The House of Representatives may vote before the end of the week to lift a longstanding legal barrier to scientific research into both marijuana and psychedelic drugs like ecstasy and magic mushrooms.
An amendment offered by Rep. Alexandria Ocasio-Cortez (D–N.Y.) would abolish a rider that's been attached to federal spending bills since 1996 prohibiting federal spending on "any activity that promotes the legalization of any drug or other substance in Schedule I" of the Controlled Substances Act. In effect, the rider is a ban on all research into the benefits and risks of many recreational drugs, because any institution—like a university—that tried to research a Schedule I drug could lose its federal funding for unrelated projects.
"This bill is likely to encourage more government-funded and private research," says Brad Burge, communications director for the Multidisciplinary Association for Psychedelic Studies. "A big benefit will be the elimination of the stigma around that research."
Michael Collins, director of national affairs for the Drug Policy Alliance, told Forbes that the budget rider language had "served as a gag rule on government employees discussing the benefits of legalization."
But the conversation about the benefits—and potential risks—of using marijuana and psychedelics is now happening, whether Congress likes it or not. Clearing the way for additional research into those drugs will help craft public policy regarding their use, and could open the door to additional medical uses.
In a series of tweets after introducing the amendment on Friday, Ocasio-Cortez touted the potential of psilocybin, the active ingredient in so-called magic mushrooms, for treating individuals suffering from post-traumatic stress disorder. "It's well past time we take drug use out of criminal consideration," she wrote. "The War on Drugs has caused so much harm. It's time to reverse it."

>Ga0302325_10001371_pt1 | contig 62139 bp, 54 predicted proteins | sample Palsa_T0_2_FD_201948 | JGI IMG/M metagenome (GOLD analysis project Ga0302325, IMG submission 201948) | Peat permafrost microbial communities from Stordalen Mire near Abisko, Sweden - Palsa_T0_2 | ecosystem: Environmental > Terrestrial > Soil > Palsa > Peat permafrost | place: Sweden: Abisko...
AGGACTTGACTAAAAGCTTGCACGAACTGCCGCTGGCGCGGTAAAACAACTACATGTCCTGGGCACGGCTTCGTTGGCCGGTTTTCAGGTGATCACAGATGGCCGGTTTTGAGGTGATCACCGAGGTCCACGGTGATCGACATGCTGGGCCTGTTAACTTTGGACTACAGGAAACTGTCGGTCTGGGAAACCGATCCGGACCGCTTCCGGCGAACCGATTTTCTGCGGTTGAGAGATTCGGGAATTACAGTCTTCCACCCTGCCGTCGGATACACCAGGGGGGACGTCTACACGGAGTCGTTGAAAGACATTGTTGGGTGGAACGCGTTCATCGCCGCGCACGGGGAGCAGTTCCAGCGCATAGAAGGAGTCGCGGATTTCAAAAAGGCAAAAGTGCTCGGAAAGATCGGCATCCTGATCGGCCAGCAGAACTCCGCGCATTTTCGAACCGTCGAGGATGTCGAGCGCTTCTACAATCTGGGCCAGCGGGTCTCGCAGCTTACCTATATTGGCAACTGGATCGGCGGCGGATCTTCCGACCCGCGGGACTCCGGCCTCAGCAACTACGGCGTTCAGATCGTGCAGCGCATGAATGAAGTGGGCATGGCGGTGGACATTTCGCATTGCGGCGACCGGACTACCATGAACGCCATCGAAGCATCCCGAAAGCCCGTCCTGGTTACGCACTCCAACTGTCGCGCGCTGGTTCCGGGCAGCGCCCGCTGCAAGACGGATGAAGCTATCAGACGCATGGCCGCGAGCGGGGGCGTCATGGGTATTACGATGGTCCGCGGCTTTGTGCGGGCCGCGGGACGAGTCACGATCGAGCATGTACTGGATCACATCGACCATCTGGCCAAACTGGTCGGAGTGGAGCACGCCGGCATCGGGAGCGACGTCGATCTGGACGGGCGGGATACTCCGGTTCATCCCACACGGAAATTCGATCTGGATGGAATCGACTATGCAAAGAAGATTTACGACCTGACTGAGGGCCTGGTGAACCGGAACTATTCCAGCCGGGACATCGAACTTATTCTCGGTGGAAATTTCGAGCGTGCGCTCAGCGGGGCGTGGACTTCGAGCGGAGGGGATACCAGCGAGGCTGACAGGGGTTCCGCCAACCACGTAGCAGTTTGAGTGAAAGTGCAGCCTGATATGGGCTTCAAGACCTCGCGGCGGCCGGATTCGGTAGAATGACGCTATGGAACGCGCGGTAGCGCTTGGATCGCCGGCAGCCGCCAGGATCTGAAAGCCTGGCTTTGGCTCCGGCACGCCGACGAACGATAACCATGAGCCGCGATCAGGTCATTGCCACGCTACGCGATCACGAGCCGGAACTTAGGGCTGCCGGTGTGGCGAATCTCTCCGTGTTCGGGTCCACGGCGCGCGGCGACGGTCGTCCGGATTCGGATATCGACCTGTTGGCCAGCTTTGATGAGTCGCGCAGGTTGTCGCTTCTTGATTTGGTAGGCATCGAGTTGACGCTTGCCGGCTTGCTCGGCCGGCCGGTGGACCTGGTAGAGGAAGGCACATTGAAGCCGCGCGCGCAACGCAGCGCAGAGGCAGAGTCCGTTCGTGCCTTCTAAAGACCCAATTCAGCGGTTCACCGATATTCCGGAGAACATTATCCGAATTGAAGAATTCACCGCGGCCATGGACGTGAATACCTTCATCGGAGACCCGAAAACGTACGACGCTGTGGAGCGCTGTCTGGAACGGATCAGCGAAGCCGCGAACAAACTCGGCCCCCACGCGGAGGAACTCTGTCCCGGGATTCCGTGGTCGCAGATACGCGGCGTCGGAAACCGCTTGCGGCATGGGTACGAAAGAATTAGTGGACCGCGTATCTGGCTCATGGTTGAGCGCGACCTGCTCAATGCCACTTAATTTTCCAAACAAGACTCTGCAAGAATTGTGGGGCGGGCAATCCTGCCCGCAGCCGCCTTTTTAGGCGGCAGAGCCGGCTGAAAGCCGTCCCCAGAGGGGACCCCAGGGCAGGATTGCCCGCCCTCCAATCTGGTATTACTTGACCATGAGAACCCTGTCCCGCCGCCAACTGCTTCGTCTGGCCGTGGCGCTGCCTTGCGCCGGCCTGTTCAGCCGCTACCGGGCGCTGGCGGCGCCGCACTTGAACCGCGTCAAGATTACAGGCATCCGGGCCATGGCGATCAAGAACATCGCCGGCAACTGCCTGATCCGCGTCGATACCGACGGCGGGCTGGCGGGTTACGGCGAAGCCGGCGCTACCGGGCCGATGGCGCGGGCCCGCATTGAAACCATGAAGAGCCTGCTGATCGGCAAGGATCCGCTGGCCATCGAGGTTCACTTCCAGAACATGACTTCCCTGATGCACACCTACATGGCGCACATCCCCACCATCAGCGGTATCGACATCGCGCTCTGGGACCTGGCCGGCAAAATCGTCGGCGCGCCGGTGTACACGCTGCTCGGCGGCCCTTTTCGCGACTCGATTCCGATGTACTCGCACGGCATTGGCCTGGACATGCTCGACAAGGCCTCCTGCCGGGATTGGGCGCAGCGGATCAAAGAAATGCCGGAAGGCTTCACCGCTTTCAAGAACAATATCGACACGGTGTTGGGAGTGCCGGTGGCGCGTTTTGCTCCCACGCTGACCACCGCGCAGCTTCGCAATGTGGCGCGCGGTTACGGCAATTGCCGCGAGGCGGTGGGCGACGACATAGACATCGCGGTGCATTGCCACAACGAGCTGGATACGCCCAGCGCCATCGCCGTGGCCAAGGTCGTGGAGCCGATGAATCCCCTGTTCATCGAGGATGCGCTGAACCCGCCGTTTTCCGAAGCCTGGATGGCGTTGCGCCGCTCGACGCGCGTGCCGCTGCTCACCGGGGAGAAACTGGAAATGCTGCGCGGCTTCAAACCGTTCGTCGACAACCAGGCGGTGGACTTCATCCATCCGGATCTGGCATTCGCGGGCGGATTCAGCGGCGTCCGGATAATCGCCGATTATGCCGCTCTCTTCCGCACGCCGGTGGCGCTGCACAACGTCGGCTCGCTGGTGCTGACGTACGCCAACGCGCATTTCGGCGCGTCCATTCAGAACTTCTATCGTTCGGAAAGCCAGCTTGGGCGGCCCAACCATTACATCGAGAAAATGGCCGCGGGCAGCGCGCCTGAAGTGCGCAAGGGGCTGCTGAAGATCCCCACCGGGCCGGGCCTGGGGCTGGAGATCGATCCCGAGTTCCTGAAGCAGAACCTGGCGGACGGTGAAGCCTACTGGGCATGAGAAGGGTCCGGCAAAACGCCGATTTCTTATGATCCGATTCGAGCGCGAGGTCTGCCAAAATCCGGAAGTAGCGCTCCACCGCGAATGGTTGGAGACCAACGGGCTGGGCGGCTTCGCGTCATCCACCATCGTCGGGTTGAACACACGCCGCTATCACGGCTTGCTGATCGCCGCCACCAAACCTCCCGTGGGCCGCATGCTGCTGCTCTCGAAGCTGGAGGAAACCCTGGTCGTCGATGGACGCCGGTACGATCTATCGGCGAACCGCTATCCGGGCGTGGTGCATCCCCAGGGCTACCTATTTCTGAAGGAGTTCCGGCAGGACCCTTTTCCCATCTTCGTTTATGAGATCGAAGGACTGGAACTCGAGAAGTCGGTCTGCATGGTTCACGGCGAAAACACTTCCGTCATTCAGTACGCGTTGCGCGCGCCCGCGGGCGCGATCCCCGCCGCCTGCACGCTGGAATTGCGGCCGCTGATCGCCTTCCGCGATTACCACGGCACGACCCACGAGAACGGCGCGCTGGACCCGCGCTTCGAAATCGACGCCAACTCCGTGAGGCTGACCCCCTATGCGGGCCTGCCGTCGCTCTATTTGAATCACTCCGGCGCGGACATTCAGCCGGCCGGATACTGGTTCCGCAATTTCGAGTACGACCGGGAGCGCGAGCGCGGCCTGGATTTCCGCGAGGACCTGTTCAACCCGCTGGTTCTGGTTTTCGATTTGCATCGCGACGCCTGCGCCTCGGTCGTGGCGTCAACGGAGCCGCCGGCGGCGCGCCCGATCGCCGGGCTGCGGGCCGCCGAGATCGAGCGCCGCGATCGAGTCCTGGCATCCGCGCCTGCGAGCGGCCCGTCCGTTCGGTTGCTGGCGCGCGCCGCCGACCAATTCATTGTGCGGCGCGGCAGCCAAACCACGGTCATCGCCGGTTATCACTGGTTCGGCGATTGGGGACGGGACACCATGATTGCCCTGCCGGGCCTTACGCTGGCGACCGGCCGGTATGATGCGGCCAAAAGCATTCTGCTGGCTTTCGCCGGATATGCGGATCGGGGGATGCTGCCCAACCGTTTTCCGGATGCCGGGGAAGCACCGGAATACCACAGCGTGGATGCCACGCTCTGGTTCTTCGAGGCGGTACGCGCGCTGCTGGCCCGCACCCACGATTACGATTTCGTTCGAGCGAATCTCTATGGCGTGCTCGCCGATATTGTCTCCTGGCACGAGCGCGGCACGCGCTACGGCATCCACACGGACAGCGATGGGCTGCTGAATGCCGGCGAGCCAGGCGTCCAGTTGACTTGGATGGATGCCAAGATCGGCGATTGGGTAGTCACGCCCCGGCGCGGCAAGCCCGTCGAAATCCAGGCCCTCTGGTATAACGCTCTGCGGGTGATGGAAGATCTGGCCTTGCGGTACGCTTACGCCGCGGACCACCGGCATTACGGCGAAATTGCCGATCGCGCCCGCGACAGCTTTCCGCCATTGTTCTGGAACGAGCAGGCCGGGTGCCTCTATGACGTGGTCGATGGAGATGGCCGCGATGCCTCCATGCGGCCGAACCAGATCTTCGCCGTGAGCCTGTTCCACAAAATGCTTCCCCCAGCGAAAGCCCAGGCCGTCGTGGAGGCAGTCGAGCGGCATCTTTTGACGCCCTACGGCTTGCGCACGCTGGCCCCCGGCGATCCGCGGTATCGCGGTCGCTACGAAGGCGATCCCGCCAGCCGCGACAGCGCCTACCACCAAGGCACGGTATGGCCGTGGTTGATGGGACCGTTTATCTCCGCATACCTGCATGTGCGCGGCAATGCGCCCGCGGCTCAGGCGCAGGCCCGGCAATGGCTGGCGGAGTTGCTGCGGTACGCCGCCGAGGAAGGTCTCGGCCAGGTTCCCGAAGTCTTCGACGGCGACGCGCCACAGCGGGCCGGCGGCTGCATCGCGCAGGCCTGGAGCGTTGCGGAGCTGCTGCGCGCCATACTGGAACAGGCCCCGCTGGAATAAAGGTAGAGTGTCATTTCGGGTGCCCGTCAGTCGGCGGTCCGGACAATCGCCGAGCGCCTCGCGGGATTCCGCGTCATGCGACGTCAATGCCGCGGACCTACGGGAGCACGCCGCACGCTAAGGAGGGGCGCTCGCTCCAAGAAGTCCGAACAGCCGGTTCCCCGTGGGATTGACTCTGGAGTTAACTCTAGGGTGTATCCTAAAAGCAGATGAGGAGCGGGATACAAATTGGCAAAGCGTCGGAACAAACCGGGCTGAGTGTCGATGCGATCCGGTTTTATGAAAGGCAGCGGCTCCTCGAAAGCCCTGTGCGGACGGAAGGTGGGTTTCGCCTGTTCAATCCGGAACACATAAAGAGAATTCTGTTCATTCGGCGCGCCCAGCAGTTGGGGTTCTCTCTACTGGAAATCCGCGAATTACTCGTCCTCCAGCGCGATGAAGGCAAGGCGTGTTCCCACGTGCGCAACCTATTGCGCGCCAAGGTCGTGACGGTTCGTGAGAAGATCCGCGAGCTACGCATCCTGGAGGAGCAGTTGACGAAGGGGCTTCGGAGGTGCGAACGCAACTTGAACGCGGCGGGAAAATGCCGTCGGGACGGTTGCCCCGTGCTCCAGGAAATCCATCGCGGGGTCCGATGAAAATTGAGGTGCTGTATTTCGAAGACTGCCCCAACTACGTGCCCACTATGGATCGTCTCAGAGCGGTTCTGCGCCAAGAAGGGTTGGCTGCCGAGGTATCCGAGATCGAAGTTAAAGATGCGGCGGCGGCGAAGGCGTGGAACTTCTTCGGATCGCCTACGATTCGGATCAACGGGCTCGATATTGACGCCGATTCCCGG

Indeed, psychedelics like psilocybin and MDMA, the active ingredient in ecstasy, are enjoying a sudden breakthrough in public opinion—one that coincides with greater demand for studying how they affect the brain. As Reason's Jacob Sullum wrote last month, shortly before voters in Denver narrowly legalized magic mushrooms for recreational use, "the Food and Drug Administration's approval of psilocybin as a treatment for depression, which seems increasingly likely now that the agency has deemed it a 'breakthrough therapy,' may help shift public opinion. The fact that neither addiction nor fatal overdose are salient concerns in connection with psilocybin also should help, notwithstanding the drug's relatively limited appeal."
Even the National Institute on Drug Abuse (NIDA), which has long opposed the legalization of marijuana, now admits that federal barriers to researching the drug are too high. In January, Susan Weiss, research director at NIDA, criticized the "complex and lengthy registration process" that would-be cannabis researchers have to complete, as well as the fact that researches must source their marijuana from a single government-approved grower.
All of that could change if Ocasio-Cortez' proposal is included in the "minibus" spending bill expected to be voted on later this week. It's not yet clear whether the amendment will survive a floor vote (or whether it would be subsequently approved by the Senate), but it has already overcome the first hurdle. The amendment cleared the House Rules Committee, which controls whether amendments can be offered on the floor as potential attachments to other pieces of legislation, on Monday night, opening a path for it to be included in the spending bill.
Ocasio-Cortez' proposal enjoys bipartisan backing, with Rep. Matt Gaetz (R–Fla.) and Rep. Ro Khanna (D–Calif.) announcing their support on Monday.
"That's huge," says Burge of the Multidisciplinary Association for Psychedelic Studies. Even if this attempt at ending the longstanding prohibition on drug research fails, he points out, the effort will "really help us when it comes to outreach to other lawmakers on both sides of the aisle."